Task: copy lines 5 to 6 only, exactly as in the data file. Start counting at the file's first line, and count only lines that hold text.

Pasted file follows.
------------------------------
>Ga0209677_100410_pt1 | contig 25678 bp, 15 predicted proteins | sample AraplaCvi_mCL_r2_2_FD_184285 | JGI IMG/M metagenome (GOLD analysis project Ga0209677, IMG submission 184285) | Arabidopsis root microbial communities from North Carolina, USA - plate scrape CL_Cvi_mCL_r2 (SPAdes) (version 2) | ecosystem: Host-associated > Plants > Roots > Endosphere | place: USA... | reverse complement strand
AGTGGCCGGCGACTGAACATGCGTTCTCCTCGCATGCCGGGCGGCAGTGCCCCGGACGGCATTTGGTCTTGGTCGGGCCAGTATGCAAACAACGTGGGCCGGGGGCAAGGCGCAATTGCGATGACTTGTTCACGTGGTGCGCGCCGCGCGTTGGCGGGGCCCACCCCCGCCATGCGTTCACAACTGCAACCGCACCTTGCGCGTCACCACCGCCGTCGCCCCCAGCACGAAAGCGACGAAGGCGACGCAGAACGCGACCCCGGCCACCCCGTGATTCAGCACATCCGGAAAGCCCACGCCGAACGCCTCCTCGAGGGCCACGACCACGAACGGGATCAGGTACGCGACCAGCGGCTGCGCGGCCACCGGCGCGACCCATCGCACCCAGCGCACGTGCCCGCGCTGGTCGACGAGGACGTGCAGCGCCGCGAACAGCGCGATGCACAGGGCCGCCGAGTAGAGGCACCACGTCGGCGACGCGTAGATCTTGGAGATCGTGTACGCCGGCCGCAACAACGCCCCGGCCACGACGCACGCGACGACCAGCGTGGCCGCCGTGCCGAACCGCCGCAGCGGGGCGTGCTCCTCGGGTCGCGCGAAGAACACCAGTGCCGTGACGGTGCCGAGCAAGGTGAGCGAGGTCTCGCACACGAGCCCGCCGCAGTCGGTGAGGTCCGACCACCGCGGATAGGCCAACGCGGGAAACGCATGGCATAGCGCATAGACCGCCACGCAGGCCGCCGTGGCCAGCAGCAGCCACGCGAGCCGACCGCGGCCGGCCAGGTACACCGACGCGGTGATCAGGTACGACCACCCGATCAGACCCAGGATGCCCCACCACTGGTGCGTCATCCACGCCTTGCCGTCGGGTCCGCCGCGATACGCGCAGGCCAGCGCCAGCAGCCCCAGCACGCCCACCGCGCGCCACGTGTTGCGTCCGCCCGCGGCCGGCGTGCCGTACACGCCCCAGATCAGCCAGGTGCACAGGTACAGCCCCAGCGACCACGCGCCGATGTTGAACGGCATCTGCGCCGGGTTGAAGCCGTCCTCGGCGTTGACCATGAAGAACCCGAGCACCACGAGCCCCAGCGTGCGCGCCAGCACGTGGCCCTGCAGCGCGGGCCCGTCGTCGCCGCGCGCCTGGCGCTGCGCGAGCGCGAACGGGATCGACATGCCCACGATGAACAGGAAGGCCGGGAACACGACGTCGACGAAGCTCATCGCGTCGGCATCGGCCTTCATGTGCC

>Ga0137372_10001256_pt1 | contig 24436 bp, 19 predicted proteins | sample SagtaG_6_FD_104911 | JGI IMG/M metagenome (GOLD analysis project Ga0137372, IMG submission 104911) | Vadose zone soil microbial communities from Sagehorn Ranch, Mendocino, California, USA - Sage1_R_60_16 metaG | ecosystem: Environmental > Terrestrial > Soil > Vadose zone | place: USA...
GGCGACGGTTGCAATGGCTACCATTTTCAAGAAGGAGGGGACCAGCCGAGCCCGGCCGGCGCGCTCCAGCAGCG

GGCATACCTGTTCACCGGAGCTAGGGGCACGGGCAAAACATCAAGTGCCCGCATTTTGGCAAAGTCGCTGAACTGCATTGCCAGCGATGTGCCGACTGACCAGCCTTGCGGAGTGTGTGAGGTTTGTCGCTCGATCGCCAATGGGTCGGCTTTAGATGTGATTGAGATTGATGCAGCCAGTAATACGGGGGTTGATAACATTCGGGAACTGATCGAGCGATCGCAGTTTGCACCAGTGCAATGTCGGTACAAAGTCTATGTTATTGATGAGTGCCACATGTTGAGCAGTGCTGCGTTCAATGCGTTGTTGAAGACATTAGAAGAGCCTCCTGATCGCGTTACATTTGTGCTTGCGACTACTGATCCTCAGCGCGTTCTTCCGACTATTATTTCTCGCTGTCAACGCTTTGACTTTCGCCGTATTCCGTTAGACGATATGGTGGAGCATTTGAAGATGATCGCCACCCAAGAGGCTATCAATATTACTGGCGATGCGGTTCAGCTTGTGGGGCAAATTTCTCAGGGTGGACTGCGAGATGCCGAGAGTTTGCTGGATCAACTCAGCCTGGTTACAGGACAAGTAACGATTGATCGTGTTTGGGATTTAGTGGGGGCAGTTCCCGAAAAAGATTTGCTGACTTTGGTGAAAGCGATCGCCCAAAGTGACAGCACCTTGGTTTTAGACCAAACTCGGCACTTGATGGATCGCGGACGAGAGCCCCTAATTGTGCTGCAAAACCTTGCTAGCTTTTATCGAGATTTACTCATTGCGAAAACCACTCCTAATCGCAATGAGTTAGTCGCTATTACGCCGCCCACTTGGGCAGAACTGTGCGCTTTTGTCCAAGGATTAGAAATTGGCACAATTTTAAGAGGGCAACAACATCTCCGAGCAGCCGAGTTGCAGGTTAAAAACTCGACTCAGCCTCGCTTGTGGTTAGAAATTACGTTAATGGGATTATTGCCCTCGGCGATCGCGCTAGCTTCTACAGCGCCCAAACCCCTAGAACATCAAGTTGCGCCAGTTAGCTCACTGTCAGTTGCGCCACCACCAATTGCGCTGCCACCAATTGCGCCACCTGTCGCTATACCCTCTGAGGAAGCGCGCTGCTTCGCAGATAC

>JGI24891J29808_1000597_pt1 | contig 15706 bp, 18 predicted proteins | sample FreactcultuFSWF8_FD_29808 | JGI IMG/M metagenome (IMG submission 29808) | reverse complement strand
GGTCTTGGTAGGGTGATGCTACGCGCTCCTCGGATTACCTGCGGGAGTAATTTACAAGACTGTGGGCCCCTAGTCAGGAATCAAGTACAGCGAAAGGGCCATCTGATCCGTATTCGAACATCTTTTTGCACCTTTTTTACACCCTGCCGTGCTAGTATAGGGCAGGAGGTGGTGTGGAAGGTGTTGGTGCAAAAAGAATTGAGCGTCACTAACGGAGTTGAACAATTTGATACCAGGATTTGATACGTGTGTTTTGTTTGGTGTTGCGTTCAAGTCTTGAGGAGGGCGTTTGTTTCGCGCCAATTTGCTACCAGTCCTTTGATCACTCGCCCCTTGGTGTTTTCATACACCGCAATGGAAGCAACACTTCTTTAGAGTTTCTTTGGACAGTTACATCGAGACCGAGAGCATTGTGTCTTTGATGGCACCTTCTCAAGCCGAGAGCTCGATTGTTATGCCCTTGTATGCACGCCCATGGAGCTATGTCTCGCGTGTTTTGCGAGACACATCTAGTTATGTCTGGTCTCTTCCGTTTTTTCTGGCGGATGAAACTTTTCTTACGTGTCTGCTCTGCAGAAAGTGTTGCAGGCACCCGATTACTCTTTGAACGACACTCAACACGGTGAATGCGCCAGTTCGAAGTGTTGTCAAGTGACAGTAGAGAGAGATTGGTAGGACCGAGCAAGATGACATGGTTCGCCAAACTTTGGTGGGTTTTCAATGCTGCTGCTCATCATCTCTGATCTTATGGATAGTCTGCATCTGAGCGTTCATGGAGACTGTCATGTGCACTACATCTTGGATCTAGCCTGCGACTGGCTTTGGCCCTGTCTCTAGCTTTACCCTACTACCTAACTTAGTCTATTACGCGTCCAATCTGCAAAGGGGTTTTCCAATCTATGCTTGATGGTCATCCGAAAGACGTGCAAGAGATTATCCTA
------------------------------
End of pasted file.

GGCATACCTGTTCACCGGAGCTAGGGGCACGGGCAAAACATCAAGTGCCCGCATTTTGGCAAAGTCGCTGAACTGCATTGCCAGCGATGTGCCGACTGACCAGCCTTGCGGAGTGTGTGAGGTTTGTCGCTCGATCGCCAATGGGTCGGCTTTAGATGTGATTGAGATTGATGCAGCCAGTAATACGGGGGTTGATAACATTCGGGAACTGATCGAGCGATCGCAGTTTGCACCAGTGCAATGTCGGTACAAAGTCTATGTTATTGATGAGTGCCACATGTTGAGCAGTGCTGCGTTCAATGCGTTGTTGAAGACATTAGAAGAGCCTCCTGATCGCGTTACATTTGTGCTTGCGACTACTGATCCTCAGCGCGTTCTTCCGACTATTATTTCTCGCTGTCAACGCTTTGACTTTCGCCGTATTCCGTTAGACGATATGGTGGAGCATTTGAAGATGATCGCCACCCAAGAGGCTATCAATATTACTGGCGATGCGGTTCAGCTTGTGGGGCAAATTTCTCAGGGTGGACTGCGAGATGCCGAGAGTTTGCTGGATCAACTCAGCCTGGTTACAGGACAAGTAACGATTGATCGTGTTTGGGATTTAGTGGGGGCAGTTCCCGAAAAAGATTTGCTGACTTTGGTGAAAGCGATCGCCCAAAGTGACAGCACCTTGGTTTTAGACCAAACTCGGCACTTGATGGATCGCGGACGAGAGCCCCTAATTGTGCTGCAAAACCTTGCTAGCTTTTATCGAGATTTACTCATTGCGAAAACCACTCCTAATCGCAATGAGTTAGTCGCTATTACGCCGCCCACTTGGGCAGAACTGTGCGCTTTTGTCCAAGGATTAGAAATTGGCACAATTTTAAGAGGGCAACAACATCTCCGAGCAGCCGAGTTGCAGGTTAAAAACTCGACTCAGCCTCGCTTGTGGTTAGAAATTACGTTAATGGGATTATTGCCCTCGGCGATCGCGCTAGCTTCTACAGCGCCCAAACCCCTAGAACATCAAGTTGCGCCAGTTAGCTCACTGTCAGTTGCGCCACCACCAATTGCGCTGCCACCAATTGCGCCACCTGTCGCTATACCCTCTGAGGAAGCGCGCTGCTTCGCAGATAC

>JGI24891J29808_1000597_pt1 | contig 15706 bp, 18 predicted proteins | sample FreactcultuFSWF8_FD_29808 | JGI IMG/M metagenome (IMG submission 29808) | reverse complement strand